Wednesday, October 14, 2009

Is the Fed changing its tune?

The headline read Bullard warns on inflation, unemployment. On the weekend St. Louis Fed governor James Bullard warned on the risks of inflation. The press release reads that:

Bullard also expressed concern that inflation risks in the medium term may be higher than widely believed. He said that too much emphasis is being given to the idea that the recession implies that the output gap is currently quite large, minimizing the risk of inflation.
What's going on? Isn’t this the same man that declared back in August that interest rates would stay low for a very, very long time and the “markets haven’t digested what that means?”

Inflationary expectations are rising
The answer can be found in a recent speech by Fed vice chair Don Kohn [emphasis mine]:

To be sure, we have not followed the theoretical prescription of promising to keep rates low enough for long enough to create a period of above-normal inflation. The arguments in favor of such a policy hinge on a clear understanding on the part of the public that the central bank will tolerate increased inflation only temporarily--say, for a few years once the economy has recovered--before returning to the original inflation target in the long term. In standard theoretical model environments, long-run inflation expectations are perfectly anchored. In reality, however, the anchoring of inflation expectations has been a hard-won achievement of monetary policy over the past few decades, and we should not take this stability for granted. Models are by their nature only a stylized representation of reality, and a policy of achieving "temporarily" higher inflation over the medium term would run the risk of altering inflation expectations beyond the horizon that is desirable. Were that to happen, the costs of bringing expectations back to their current anchored state might be quite high.
The Fed is worried about the “anchoring” of inflationary expectations, or inflationary expectations rising out of control. They have embarked on a policy of jawboning inflationary expectations down even as Bullard, in the same breath that he used to warn against rising inflationary expectations, admits that quantitative easing isn’t done yet. Just look at the projections shown in the chart he shows in his presentation:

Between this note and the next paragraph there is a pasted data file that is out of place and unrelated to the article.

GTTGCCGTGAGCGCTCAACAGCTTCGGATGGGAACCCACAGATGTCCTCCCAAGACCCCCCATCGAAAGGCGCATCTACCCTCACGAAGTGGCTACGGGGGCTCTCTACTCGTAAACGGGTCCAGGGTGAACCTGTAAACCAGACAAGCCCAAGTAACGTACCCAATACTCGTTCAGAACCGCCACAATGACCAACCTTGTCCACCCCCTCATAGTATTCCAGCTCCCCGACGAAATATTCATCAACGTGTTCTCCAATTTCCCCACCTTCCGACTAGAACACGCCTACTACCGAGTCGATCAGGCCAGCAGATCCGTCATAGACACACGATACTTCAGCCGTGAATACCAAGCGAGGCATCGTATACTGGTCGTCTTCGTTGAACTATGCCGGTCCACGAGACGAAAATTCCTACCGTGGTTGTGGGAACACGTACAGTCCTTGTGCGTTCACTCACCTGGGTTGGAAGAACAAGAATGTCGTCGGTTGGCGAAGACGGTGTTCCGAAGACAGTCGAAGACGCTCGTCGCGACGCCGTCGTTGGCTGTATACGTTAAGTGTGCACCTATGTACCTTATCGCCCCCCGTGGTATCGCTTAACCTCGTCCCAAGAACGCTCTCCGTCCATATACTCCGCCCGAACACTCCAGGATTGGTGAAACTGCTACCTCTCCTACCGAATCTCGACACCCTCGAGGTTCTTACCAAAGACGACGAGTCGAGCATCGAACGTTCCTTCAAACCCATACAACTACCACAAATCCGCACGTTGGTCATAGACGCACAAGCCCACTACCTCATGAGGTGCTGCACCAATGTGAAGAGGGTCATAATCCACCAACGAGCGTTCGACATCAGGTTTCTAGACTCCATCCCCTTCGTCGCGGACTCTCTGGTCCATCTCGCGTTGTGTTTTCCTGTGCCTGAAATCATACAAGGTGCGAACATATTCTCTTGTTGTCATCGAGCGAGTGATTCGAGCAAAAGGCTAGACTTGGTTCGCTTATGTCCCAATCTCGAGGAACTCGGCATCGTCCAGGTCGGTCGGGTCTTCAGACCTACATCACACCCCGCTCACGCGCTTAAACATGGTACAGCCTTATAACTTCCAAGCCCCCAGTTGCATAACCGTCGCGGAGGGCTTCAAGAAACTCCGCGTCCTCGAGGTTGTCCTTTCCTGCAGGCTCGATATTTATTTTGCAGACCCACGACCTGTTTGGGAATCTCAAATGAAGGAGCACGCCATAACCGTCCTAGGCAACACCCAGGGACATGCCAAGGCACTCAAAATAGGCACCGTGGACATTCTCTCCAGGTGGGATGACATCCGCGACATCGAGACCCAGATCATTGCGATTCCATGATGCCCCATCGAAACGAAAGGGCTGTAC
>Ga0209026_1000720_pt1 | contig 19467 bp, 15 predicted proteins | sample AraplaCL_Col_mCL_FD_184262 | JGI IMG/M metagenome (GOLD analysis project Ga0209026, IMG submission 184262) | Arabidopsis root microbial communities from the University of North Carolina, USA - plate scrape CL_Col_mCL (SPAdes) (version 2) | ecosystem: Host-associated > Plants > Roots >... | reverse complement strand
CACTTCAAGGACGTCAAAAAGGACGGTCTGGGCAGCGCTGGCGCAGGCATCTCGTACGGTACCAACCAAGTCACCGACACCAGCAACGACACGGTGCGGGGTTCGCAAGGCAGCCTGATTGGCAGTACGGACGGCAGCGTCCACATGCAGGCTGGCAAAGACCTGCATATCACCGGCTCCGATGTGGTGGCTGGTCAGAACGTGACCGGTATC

Kohn reiterated this dichotomy of accommodation against the Fed's fear of rising inflationary expectations in a speech yesterday at the National Association for Business Economics [emphasis mine]:

But it's not the current level of inflation or of output that figure into our policy decisions directly--rather, it is the expected level some quarters out, after the lags in the effects of policy actions have worked themselves out. In that regard, the projection of only a gradual strengthening of demand and subdued inflation imply that that these gaps--of inflation and output below our objectives--are likely to persist for quite some time. In these circumstances, at its last meeting, the FOMC was of the view that economic conditions were likely to warrant unusually low levels of interest rates for an extended period.

Investors should prepare for reversals
What does this mean for investors?

Investor sentiment on US Dollar is universally bearish, as shown by the chart below. Stories like this about central banks diversifying away from Dollar reserves only adds to the hysteria (note that they aren’t selling Dollars, just buying fewer Dollar assets).

In the weeks ahead, I would expect the Fed to continue its program of jawboning inflationary expectations down. At some point, the slightly more hawkish tilt is going to show its effects.

If rates rise, the Dollar would rally. Dollar weakness would turn into Dollar strength, starting a countertrend rally. Commodity prices would then weaken under such a scenario. Stock prices, which had been buoyed mainly by the reflation trade, would correct. In his latest weekly comment, John Hussman characterizes the current state of US equities as expensive and overbought [emphasis mine]:

The Market Climate for stocks remained characterized by unfavorable valuations, general strength on the basis of major indices, a few emerging divergences (one notable technical one being the non-confirmation between the Dow Industrials and Transports), and a fresh overbought condition resulting from the recent advance.

The combination of an expensive and overbought market with an unfriendly Fed could be setting us up for a bearish reversal. Downside risks could rise even further if investor sentiment gets more bullish or by unexpected changes in fiscal policy such as the enactment of a tax on financial transctions.

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